“I talked to a ton of people — directors I’ve worked with and ones I haven’t. I already had a notebook full of things I was going to steal from other people’s sets and how they did it. And I got so much advice — sometimes very specific, sometimes very general. If anything, I think I over-prepared, but I think I’ll always do that. The big thing I learned is that anything you can prepare ahead of the shoot, do it — as you shouldn’t have to think about it on the day. Things will come up you didn’t anticipate, so you always have to deal with unforeseen problems, but you need to maximize your time on the set. And Noah never allows cell phones on his sets, and I did the same, which makes everyone just focus on the scene. And Mike Mills does this great thing where everyone on the set, including himself, wears name-tags, and I borrowed that. It means that everyone, even an actor who’s just there for a day or two, gets to know who they’re working with. It’s a subtle but important thing, I feel.”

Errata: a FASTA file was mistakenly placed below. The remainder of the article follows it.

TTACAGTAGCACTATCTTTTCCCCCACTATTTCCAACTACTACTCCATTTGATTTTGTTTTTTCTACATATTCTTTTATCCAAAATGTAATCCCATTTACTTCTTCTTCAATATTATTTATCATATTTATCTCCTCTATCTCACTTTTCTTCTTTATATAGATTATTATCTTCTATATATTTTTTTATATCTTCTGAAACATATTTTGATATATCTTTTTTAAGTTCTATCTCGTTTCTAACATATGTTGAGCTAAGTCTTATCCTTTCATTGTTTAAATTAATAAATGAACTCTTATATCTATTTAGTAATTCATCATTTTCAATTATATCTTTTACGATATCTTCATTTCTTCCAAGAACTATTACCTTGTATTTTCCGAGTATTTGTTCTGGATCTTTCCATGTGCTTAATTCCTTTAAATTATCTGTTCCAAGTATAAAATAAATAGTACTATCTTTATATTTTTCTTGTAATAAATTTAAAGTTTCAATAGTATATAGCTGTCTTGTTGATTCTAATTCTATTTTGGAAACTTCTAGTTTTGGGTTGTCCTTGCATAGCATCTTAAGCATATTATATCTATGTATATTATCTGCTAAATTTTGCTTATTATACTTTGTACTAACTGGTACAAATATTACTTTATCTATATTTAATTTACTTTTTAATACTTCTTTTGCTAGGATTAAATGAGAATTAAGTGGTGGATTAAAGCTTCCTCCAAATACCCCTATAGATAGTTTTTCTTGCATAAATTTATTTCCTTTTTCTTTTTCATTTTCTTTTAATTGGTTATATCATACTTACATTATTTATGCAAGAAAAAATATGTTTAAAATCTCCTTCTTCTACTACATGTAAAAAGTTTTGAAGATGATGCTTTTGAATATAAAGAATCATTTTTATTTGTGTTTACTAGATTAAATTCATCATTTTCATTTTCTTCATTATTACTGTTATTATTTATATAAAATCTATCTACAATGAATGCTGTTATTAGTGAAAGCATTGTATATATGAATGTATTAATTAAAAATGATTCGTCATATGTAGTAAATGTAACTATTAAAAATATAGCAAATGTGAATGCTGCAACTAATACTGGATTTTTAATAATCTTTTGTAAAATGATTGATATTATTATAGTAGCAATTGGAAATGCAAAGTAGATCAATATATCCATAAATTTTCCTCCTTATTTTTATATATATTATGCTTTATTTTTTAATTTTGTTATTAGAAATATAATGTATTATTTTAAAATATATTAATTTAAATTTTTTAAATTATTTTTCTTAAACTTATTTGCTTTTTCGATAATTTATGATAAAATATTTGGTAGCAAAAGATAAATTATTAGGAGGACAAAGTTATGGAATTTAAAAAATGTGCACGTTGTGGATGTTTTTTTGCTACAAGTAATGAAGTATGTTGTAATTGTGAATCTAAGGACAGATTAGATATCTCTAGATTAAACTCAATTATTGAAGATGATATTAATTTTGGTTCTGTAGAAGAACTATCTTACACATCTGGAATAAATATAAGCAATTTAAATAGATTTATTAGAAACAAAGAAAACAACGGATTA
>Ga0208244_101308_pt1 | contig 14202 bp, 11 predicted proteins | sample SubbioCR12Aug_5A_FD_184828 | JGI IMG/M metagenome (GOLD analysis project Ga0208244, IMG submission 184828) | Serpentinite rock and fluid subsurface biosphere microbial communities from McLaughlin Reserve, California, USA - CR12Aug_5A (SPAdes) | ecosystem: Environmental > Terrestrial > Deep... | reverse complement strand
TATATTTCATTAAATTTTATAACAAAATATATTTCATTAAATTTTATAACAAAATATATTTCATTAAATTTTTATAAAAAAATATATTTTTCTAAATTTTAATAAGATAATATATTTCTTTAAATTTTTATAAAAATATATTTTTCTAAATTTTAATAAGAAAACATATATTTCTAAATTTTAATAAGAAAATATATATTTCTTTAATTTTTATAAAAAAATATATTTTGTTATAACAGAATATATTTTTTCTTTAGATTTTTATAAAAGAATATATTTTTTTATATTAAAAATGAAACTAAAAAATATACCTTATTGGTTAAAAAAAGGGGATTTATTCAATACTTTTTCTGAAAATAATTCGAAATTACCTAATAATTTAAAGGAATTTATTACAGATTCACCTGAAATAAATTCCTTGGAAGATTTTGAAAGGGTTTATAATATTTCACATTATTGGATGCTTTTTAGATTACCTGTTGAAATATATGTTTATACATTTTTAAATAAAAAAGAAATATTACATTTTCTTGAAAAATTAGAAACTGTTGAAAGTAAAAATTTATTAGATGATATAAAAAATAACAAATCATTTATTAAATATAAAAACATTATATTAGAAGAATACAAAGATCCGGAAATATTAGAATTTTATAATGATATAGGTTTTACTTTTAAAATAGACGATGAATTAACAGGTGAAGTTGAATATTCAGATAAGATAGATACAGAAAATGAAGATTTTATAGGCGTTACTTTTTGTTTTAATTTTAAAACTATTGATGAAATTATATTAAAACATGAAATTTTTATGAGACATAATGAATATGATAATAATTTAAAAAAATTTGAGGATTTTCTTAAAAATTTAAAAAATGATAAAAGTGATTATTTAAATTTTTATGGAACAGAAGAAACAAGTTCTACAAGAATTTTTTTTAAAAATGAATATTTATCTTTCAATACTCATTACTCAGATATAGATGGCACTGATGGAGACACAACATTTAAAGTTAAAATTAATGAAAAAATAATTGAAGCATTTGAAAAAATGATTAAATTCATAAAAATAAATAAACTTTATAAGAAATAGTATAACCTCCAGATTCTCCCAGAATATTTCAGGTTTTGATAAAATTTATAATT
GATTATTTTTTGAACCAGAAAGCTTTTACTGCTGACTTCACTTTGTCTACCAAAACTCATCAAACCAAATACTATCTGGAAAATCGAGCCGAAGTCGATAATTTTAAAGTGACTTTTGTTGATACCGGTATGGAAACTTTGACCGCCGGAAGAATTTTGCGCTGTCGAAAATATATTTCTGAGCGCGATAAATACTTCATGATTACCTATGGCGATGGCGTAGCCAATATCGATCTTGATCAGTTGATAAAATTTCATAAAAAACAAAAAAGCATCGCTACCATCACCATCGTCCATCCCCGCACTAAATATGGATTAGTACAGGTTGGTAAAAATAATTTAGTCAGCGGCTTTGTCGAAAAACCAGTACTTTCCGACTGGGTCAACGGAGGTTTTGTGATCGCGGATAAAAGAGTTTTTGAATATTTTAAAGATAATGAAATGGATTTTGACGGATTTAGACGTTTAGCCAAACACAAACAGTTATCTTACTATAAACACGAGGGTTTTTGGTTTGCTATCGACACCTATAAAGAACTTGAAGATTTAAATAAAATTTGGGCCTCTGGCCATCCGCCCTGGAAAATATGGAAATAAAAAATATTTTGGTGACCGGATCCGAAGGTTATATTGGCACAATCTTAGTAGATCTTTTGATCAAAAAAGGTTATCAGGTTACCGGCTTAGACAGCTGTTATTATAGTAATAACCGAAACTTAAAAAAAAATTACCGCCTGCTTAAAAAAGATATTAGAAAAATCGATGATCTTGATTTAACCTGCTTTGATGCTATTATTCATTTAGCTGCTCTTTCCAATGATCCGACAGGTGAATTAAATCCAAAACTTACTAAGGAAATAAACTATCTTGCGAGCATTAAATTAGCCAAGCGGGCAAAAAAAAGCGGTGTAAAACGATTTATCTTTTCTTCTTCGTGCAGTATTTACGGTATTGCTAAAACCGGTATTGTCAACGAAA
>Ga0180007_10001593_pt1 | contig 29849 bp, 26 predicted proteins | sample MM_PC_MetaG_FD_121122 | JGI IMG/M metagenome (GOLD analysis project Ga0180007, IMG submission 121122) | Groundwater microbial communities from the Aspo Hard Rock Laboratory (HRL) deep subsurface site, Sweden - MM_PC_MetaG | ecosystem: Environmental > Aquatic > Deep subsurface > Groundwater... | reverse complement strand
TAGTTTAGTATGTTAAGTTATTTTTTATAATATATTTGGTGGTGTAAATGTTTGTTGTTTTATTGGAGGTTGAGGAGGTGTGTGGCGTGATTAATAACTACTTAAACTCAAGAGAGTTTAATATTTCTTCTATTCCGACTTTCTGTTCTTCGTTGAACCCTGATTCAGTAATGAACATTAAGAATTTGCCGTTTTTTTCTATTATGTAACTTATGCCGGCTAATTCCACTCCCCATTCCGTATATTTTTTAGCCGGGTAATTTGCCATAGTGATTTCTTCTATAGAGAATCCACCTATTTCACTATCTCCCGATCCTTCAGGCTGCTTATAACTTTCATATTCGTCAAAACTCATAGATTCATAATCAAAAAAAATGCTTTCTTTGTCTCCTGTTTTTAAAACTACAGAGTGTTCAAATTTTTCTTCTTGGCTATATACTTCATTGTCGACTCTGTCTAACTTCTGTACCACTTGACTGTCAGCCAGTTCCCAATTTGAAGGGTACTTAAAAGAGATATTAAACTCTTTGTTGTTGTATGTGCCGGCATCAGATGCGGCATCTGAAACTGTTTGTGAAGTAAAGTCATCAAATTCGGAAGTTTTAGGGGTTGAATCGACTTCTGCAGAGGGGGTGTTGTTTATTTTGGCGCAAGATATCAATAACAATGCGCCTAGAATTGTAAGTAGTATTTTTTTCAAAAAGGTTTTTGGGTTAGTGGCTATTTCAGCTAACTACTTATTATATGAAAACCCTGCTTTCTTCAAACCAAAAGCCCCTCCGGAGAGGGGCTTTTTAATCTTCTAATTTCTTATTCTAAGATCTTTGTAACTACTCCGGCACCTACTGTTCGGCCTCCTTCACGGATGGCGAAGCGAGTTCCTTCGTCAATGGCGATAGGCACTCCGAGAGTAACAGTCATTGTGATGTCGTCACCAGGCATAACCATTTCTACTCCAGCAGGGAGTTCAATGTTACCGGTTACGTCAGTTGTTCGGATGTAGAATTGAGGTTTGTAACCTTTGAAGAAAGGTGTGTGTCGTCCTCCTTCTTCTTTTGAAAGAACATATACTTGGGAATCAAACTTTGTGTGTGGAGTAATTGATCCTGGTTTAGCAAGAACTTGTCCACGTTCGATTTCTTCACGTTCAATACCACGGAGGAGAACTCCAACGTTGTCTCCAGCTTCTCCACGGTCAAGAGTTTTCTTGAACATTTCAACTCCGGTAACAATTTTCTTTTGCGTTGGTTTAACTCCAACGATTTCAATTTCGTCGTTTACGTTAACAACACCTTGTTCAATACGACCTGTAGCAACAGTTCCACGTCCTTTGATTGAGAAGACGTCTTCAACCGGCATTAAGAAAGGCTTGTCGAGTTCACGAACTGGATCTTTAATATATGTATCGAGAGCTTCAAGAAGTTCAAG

Did being an actress affect the way you directed and approached it?
“Definitely. I love actors and I have so much respect for what they do, and how vulnerable they are. So I tried to not make them feel rushed ever, and that there was a chance to do it again if needed. Also, I’m very sensitive about the whole auditioning process. I’ve gone through it so often and been in a lot of humiliating situations, so I know what it feels like for an actor to just be dismissed quickly. It’s very hard and I didn’t want to let that happen here.”